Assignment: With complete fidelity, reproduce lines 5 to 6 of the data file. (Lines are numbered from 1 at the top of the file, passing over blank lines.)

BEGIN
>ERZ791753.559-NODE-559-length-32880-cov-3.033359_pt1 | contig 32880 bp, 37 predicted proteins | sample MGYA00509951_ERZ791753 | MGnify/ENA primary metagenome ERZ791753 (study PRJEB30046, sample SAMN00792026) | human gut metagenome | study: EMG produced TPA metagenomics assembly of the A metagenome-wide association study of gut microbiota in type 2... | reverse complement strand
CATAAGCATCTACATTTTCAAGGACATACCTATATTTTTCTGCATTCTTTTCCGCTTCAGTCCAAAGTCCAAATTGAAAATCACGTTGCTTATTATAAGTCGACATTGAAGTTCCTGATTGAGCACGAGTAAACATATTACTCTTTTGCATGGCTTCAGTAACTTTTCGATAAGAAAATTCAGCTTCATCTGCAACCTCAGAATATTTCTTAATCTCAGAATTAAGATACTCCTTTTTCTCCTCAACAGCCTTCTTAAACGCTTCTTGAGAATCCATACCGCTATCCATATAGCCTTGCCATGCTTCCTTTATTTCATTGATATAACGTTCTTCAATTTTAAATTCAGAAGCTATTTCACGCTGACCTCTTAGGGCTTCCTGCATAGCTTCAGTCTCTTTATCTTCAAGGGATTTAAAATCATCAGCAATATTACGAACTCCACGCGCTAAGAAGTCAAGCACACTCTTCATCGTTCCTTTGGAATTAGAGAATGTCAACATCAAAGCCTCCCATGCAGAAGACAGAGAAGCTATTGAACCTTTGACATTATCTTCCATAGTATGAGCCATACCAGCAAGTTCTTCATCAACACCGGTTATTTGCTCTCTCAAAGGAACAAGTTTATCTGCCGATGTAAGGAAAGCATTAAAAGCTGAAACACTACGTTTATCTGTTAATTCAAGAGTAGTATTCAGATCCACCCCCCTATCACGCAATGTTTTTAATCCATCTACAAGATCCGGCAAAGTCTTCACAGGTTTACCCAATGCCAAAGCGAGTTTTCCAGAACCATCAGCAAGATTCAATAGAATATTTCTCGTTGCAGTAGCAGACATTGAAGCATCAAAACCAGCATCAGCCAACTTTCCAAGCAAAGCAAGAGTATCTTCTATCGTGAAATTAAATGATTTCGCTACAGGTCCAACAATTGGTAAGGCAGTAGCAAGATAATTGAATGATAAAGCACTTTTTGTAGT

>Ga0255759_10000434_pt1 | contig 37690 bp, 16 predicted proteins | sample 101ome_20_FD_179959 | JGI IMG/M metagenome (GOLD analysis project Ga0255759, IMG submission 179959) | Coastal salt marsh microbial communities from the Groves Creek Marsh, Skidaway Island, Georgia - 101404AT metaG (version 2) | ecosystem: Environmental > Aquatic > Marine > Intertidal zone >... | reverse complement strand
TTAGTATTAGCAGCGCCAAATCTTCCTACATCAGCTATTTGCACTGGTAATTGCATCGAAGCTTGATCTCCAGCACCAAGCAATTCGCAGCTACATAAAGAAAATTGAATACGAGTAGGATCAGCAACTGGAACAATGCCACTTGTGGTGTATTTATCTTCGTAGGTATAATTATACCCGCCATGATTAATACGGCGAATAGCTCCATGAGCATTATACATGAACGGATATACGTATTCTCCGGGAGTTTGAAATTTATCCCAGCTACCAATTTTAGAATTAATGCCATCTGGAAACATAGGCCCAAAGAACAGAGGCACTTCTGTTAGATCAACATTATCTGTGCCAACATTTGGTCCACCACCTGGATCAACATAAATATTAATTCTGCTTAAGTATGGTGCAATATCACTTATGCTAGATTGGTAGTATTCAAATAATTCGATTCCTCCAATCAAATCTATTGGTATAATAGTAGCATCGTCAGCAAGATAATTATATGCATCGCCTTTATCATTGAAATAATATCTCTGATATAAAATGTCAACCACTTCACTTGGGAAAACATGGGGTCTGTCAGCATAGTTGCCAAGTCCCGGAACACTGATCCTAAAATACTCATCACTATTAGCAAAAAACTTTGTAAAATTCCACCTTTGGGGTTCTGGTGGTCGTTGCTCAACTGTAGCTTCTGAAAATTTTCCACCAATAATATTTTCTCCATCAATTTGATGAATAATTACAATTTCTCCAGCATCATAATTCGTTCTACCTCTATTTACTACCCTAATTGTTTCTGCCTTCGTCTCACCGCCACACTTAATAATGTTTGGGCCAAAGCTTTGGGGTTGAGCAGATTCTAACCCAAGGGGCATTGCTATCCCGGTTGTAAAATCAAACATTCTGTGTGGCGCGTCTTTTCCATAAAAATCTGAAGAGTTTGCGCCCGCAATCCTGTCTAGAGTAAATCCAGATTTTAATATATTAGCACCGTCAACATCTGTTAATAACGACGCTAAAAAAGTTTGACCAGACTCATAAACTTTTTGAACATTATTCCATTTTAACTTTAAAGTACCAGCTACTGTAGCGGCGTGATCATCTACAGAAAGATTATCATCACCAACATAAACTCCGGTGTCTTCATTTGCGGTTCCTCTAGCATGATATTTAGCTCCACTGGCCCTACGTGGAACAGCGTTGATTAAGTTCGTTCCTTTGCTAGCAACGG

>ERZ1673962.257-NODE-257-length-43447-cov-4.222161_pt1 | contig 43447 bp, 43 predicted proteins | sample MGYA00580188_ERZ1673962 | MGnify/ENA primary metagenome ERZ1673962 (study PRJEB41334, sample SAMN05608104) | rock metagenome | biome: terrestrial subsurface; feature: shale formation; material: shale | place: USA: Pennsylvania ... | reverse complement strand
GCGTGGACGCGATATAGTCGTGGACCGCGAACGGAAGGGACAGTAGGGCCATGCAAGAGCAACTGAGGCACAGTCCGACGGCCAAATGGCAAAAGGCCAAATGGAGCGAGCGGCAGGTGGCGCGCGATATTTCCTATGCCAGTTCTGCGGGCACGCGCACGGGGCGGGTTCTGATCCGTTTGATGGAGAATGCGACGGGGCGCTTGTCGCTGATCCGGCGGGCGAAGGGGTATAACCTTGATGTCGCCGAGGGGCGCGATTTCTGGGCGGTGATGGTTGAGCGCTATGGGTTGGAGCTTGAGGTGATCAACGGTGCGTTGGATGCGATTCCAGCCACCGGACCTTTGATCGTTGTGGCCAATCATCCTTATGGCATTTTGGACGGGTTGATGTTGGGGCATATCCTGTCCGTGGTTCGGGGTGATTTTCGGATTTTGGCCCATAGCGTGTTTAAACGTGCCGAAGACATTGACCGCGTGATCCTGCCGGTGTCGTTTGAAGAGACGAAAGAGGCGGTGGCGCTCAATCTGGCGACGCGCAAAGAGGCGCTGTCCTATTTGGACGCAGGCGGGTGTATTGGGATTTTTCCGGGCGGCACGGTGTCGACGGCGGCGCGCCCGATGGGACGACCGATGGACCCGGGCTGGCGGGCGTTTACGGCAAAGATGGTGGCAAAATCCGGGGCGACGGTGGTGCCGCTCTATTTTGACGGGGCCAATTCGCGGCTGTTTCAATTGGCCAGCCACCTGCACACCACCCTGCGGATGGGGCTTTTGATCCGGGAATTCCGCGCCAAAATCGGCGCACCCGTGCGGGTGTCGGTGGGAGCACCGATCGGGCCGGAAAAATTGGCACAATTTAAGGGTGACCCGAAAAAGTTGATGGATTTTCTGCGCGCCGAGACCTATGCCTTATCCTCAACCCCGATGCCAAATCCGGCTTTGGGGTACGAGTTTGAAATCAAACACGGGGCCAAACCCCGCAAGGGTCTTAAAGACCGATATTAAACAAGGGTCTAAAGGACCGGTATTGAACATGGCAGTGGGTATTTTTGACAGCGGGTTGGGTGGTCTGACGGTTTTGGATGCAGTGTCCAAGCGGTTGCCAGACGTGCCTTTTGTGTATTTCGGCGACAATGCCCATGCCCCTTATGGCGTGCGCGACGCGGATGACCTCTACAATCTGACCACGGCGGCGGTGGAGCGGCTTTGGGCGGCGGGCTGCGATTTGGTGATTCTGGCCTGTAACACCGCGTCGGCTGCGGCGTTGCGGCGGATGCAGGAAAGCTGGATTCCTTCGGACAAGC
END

>ERZ1673962.257-NODE-257-length-43447-cov-4.222161_pt1 | contig 43447 bp, 43 predicted proteins | sample MGYA00580188_ERZ1673962 | MGnify/ENA primary metagenome ERZ1673962 (study PRJEB41334, sample SAMN05608104) | rock metagenome | biome: terrestrial subsurface; feature: shale formation; material: shale | place: USA: Pennsylvania ... | reverse complement strand
GCGTGGACGCGATATAGTCGTGGACCGCGAACGGAAGGGACAGTAGGGCCATGCAAGAGCAACTGAGGCACAGTCCGACGGCCAAATGGCAAAAGGCCAAATGGAGCGAGCGGCAGGTGGCGCGCGATATTTCCTATGCCAGTTCTGCGGGCACGCGCACGGGGCGGGTTCTGATCCGTTTGATGGAGAATGCGACGGGGCGCTTGTCGCTGATCCGGCGGGCGAAGGGGTATAACCTTGATGTCGCCGAGGGGCGCGATTTCTGGGCGGTGATGGTTGAGCGCTATGGGTTGGAGCTTGAGGTGATCAACGGTGCGTTGGATGCGATTCCAGCCACCGGACCTTTGATCGTTGTGGCCAATCATCCTTATGGCATTTTGGACGGGTTGATGTTGGGGCATATCCTGTCCGTGGTTCGGGGTGATTTTCGGATTTTGGCCCATAGCGTGTTTAAACGTGCCGAAGACATTGACCGCGTGATCCTGCCGGTGTCGTTTGAAGAGACGAAAGAGGCGGTGGCGCTCAATCTGGCGACGCGCAAAGAGGCGCTGTCCTATTTGGACGCAGGCGGGTGTATTGGGATTTTTCCGGGCGGCACGGTGTCGACGGCGGCGCGCCCGATGGGACGACCGATGGACCCGGGCTGGCGGGCGTTTACGGCAAAGATGGTGGCAAAATCCGGGGCGACGGTGGTGCCGCTCTATTTTGACGGGGCCAATTCGCGGCTGTTTCAATTGGCCAGCCACCTGCACACCACCCTGCGGATGGGGCTTTTGATCCGGGAATTCCGCGCCAAAATCGGCGCACCCGTGCGGGTGTCGGTGGGAGCACCGATCGGGCCGGAAAAATTGGCACAATTTAAGGGTGACCCGAAAAAGTTGATGGATTTTCTGCGCGCCGAGACCTATGCCTTATCCTCAACCCCGATGCCAAATCCGGCTTTGGGGTACGAGTTTGAAATCAAACACGGGGCCAAACCCCGCAAGGGTCTTAAAGACCGATATTAAACAAGGGTCTAAAGGACCGGTATTGAACATGGCAGTGGGTATTTTTGACAGCGGGTTGGGTGGTCTGACGGTTTTGGATGCAGTGTCCAAGCGGTTGCCAGACGTGCCTTTTGTGTATTTCGGCGACAATGCCCATGCCCCTTATGGCGTGCGCGACGCGGATGACCTCTACAATCTGACCACGGCGGCGGTGGAGCGGCTTTGGGCGGCGGGCTGCGATTTGGTGATTCTGGCCTGTAACACCGCGTCGGCTGCGGCGTTGCGGCGGATGCAGGAAAGCTGGATTCCTTCGGACAAGC